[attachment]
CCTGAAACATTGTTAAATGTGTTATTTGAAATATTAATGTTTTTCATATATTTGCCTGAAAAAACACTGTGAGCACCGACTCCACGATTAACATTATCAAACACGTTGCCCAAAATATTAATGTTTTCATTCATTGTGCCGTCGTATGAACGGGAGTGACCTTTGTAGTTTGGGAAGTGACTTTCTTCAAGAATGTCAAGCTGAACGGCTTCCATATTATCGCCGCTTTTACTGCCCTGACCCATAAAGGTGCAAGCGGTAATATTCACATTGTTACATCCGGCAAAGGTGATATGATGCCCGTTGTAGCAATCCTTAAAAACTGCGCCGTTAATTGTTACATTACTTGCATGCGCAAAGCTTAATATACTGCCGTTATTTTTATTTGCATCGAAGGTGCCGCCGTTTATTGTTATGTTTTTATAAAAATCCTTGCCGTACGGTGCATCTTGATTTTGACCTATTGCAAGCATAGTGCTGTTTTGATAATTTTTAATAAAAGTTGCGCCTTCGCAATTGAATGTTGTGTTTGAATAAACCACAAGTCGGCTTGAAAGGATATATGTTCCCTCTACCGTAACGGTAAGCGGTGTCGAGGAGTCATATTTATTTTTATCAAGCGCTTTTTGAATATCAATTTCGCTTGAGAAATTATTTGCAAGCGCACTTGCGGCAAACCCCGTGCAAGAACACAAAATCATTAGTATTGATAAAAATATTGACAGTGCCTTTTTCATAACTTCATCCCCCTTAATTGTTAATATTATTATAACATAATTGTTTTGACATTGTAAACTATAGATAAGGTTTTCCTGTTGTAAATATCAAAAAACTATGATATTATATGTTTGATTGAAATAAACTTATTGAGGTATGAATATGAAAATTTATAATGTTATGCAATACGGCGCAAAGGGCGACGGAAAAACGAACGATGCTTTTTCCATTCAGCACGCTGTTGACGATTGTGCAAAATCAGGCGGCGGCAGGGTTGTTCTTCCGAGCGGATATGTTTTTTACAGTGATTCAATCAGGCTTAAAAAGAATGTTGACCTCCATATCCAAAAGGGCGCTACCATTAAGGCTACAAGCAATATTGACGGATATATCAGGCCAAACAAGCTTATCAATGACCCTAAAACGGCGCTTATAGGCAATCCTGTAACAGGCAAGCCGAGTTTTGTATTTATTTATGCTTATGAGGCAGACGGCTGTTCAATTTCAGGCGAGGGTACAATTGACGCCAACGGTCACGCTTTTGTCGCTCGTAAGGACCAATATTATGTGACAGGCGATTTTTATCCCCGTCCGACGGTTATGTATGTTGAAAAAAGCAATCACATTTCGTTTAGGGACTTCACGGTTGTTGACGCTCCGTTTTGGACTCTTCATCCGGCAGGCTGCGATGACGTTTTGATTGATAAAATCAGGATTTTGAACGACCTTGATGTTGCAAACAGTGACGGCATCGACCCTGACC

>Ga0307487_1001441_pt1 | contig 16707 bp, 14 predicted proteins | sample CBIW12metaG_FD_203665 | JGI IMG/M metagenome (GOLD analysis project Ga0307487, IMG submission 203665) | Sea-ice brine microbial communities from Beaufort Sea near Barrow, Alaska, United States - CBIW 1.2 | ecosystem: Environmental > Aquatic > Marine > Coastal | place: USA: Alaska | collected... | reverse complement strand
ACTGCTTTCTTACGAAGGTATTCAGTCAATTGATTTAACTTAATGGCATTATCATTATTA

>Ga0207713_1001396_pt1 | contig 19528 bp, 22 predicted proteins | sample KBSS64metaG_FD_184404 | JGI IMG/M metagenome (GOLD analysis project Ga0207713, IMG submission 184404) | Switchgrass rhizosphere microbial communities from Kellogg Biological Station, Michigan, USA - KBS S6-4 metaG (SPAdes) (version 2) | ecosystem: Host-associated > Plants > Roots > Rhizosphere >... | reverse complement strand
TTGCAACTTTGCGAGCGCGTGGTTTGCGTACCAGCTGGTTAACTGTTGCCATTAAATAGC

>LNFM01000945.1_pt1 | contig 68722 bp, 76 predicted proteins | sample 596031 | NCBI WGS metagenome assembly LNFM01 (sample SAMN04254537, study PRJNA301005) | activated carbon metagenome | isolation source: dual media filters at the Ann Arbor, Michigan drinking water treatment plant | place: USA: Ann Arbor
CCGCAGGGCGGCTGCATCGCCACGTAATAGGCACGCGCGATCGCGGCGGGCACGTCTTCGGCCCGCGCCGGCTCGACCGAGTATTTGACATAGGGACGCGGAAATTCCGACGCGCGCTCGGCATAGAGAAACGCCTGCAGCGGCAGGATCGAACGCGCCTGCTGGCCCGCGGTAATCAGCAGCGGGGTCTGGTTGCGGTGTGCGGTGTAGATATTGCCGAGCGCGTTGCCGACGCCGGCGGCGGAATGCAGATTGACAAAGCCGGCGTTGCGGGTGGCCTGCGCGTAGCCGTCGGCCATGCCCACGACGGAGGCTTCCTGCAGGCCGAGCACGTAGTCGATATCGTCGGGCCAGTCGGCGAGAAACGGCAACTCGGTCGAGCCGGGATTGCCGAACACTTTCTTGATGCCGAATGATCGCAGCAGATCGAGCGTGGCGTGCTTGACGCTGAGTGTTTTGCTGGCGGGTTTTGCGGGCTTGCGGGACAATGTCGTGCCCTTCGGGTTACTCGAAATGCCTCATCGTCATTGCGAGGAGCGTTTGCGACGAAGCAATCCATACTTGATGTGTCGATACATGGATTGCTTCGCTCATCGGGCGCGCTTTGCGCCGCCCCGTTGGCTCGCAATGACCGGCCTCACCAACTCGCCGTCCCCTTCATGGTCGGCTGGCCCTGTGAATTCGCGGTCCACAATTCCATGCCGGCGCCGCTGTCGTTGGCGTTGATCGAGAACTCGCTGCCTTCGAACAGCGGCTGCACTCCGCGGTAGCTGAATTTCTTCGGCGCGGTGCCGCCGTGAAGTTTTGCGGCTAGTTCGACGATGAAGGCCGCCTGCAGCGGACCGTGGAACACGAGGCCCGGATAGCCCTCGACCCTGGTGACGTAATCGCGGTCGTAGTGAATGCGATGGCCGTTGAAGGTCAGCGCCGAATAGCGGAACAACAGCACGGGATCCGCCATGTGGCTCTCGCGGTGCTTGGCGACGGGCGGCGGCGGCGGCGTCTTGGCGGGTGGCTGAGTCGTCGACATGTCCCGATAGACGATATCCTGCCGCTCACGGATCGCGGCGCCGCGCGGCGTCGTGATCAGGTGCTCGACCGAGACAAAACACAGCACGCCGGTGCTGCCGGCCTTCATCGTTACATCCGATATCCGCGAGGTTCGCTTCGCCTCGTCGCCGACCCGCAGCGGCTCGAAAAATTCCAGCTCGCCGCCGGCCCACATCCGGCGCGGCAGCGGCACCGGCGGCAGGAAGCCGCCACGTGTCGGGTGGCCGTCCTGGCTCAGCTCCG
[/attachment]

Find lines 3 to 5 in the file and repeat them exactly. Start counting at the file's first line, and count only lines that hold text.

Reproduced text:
ACTGCTTTCTTACGAAGGTATTCAGTCAATTGATTTAACTTAATGGCATTATCATTATTA

>Ga0207713_1001396_pt1 | contig 19528 bp, 22 predicted proteins | sample KBSS64metaG_FD_184404 | JGI IMG/M metagenome (GOLD analysis project Ga0207713, IMG submission 184404) | Switchgrass rhizosphere microbial communities from Kellogg Biological Station, Michigan, USA - KBS S6-4 metaG (SPAdes) (version 2) | ecosystem: Host-associated > Plants > Roots > Rhizosphere >... | reverse complement strand
TTGCAACTTTGCGAGCGCGTGGTTTGCGTACCAGCTGGTTAACTGTTGCCATTAAATAGC